Congress to Consider Flurry of Bills Aimed at Federal Workforce
Tuesday, June 2, 2009
Congress is returning to work today with a full plate of measures important to federal workers, including several that would expand the protections and benefits offered to current and former government employees.
The House is scheduled to vote this week on a bill that would grant federal employees four weeks of paid leave for the birth or adoption of a child. Another House measure giving the Food and Drug Administration authority to regulate tobacco products includes provisions that would change the benefits structure for federal workers.
The Senate will consider a bill that would expand federal workers' telework benefits; it was cleared by a committee before the Memorial Day recess. And both chambers will soon work on a bipartisan effort to extend health and retirement benefits to the partners of gay federal employees.
"I think the fact that the president's been elected and there's a Democratic Congress makes things a little easier to get done," said Beth Moten, legislative director of the American Federation of Government Employees.
Some senior Republican staffers say the flurry of legislative activity is more a signal of growing discontent on Capitol Hill with a government hiring-and-pay system that lags far behind the private sector than the manifestation of a friendlier political climate for federal employees.
Federal workers groups have generally supported the pending bills, with the exception of a Senate proposal that would allow agencies to rehire retired government employees. The bipartisan bill would let agencies hire annuitants on a temporary basis for the next five years. It would impose strict work-hour limitations but allow agencies to waive requirements that returning workers take pay cuts equal to their annuity. Several agencies wanted to strike that requirement to woo back highly skilled retirees.
The hiring authority would also help alleviate a workforce stretched thin by new obligations tied to the implementation and oversight of the economic stimulus package, said the bill's lead sponsor, Sen. Susan Collins (R-Maine).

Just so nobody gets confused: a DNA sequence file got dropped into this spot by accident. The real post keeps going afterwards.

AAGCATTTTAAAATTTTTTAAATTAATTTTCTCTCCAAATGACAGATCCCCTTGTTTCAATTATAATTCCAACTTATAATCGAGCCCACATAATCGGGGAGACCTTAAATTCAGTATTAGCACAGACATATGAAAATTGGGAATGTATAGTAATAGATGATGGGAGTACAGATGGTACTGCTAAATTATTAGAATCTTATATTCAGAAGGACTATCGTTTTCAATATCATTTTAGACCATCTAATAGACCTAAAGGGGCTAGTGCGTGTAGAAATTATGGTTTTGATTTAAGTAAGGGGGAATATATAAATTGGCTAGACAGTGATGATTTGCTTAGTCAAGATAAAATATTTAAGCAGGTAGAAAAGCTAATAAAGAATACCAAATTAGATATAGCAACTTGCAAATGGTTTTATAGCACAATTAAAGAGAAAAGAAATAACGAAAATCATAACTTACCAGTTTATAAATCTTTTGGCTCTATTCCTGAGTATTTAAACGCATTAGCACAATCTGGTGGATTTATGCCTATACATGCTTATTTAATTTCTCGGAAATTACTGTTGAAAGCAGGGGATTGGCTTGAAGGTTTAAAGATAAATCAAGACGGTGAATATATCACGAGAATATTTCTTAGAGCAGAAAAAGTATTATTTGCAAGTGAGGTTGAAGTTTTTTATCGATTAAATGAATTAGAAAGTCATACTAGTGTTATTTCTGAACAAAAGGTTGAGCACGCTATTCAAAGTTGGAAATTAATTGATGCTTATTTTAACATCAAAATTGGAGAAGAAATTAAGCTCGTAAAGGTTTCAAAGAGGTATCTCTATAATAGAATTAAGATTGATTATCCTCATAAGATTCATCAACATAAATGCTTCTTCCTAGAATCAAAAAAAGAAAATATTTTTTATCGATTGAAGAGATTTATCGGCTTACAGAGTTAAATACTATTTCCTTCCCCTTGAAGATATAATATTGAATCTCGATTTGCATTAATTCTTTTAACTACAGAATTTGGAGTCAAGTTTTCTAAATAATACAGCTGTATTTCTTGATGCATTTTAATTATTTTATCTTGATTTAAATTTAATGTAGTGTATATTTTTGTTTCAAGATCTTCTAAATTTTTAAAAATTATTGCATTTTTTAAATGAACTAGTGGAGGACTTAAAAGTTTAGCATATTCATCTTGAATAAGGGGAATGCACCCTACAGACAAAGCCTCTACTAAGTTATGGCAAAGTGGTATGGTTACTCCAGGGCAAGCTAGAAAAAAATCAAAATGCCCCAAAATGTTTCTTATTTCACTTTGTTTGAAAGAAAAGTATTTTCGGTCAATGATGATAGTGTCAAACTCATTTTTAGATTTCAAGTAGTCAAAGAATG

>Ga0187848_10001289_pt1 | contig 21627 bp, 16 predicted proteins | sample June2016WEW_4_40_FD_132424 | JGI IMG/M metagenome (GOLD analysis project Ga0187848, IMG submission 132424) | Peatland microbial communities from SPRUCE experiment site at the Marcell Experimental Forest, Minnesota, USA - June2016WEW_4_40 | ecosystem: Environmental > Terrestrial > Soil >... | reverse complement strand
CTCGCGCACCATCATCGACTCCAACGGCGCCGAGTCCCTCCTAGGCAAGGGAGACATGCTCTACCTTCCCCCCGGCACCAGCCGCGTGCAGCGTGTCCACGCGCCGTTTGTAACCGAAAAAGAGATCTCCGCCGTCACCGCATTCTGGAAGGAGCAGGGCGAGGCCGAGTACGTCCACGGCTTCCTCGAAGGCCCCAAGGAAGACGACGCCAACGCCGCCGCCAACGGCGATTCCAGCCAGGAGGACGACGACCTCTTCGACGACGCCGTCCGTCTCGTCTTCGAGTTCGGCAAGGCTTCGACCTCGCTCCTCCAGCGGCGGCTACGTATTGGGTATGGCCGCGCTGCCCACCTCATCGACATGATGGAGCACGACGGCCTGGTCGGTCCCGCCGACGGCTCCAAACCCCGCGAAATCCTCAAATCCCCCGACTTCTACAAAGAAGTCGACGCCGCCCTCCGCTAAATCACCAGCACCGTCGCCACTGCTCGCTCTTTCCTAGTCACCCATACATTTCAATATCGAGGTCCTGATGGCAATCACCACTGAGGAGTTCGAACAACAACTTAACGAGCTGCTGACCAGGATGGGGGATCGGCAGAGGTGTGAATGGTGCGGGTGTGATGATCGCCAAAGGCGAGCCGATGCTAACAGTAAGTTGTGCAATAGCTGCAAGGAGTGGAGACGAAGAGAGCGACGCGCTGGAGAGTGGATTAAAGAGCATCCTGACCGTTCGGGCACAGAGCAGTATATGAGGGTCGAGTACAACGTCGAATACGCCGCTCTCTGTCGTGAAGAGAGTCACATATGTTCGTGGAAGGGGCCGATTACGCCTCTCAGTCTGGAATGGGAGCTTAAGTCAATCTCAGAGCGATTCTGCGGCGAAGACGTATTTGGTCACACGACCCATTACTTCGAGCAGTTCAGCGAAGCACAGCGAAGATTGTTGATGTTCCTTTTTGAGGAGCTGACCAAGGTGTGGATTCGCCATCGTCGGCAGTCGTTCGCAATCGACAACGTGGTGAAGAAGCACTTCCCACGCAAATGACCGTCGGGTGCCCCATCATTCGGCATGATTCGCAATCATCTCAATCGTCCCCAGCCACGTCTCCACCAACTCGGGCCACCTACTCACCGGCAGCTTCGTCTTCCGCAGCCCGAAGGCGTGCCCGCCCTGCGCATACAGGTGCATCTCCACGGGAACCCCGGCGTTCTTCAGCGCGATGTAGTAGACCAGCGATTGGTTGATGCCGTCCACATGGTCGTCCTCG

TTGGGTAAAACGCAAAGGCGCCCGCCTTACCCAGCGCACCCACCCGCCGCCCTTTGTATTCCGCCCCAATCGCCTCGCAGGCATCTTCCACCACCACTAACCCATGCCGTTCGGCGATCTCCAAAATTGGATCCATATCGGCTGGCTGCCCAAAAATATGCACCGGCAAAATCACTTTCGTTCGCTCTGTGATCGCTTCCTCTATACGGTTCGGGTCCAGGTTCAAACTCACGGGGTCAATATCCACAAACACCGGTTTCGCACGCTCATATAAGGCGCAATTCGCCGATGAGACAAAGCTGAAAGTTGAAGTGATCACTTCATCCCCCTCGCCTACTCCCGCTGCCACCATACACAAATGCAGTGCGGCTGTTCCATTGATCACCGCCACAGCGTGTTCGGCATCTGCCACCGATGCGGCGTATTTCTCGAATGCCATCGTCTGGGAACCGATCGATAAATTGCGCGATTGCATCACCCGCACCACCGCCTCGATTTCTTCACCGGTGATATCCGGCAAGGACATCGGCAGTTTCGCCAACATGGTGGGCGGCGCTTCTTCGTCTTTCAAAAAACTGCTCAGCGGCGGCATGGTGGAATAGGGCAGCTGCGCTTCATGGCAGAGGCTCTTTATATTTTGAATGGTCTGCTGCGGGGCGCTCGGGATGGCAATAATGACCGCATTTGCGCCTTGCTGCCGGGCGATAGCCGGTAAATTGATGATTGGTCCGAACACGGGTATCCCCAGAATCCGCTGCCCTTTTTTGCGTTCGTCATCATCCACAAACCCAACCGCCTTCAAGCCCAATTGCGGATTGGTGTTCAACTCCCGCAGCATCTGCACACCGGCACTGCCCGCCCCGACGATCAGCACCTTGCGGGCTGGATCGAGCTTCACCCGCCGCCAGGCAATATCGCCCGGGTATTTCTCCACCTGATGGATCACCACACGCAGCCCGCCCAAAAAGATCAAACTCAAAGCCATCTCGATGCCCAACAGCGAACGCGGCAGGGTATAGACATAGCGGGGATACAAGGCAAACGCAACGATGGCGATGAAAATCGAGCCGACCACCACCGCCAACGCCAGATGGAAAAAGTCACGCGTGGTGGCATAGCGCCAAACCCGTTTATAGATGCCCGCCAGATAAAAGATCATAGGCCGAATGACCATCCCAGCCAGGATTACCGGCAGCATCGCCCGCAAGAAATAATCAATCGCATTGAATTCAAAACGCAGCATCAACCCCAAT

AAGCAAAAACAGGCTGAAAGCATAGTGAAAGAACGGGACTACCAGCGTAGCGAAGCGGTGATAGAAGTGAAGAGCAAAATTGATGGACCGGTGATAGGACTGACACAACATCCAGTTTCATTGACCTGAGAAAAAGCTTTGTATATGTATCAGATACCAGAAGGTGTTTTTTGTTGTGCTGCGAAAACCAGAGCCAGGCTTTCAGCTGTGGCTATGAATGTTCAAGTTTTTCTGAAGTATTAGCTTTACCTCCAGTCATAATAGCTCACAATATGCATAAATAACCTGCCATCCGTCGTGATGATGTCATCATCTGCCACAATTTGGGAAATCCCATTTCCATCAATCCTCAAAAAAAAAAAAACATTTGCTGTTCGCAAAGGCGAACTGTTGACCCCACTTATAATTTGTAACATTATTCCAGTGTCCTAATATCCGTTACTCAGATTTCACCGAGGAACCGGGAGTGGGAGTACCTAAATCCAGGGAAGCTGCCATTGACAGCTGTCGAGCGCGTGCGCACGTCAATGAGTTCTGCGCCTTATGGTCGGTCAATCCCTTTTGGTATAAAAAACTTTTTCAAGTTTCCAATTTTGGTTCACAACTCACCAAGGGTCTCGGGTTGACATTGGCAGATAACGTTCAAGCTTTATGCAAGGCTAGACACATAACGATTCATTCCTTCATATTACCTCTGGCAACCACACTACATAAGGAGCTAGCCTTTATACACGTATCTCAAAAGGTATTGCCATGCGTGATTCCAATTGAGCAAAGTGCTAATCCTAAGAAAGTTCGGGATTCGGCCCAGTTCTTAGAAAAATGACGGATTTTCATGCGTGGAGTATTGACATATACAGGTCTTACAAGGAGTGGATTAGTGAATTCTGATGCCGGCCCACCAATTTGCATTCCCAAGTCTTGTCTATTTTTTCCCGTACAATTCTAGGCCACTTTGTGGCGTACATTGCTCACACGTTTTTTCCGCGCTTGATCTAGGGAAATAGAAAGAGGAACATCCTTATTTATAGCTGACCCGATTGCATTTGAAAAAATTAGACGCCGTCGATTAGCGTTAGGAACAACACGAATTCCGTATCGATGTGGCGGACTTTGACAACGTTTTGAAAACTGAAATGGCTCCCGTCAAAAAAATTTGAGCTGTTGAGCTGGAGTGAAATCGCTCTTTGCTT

Opponents say that agencies should address the retirement wave before workers depart and that the bill is contrary to the private sector's hiring practices.
"Companies don't give you your gold watch and annuity on Monday and on Tuesday bring you back and pay you your full salary," said Maureen Gilman, legislative director of the National Treasury Employees Union, which generally supports rehiring former workers, as long as they do not jeopardize the career advancement of current employees.
Annuitants will not do that, said Dan Adcock, legislative director of the National Active and Retired Federal Employees Association.
"You're not displacing a current employee if people are coming in on a part-time basis for a limited duration," he said. "There's a lot of current federal employees who I think would want this."
Lawmakers and workers groups generally agree that proposals for improved teleworking opportunities and benefits for gay partners will win approval. A joint congressional committee is tentatively scheduled to meet next month to consider bipartisan legislation that would grant same-sex partners of federal workers relocation assistance and access to federal employee health benefits.
"I think there will be some social conservatives who are delighted to have a fight about this," Mote said. "But the times are leaving these people behind, and we're working really hard to get it done this year."
Federal workers unions have long sought expanded teleworking rights, arguing that some employees can easily perform their jobs from home while cutting long commutes and agency costs. With the Senate version approved in committee, efforts continue on the House side.
Meanwhile, the Office of Personnel Management is working on a parallel track to develop new teleworking guidelines for agencies, but members of Congress want rules written into law.
"We want to have it on the books regardless of what administration is in place," said Rep. John Sarbanes (D-Md.), lead House sponsor of telework legislation. "I commute every day from Baltimore to Washington, so I'm extremely conscious of what it means to have to commute back and forth," he said. "We haven't figured out a way for members of Congress to vote virtually, but I'm very in tune to the benefits that can come from all other kinds of opportunities."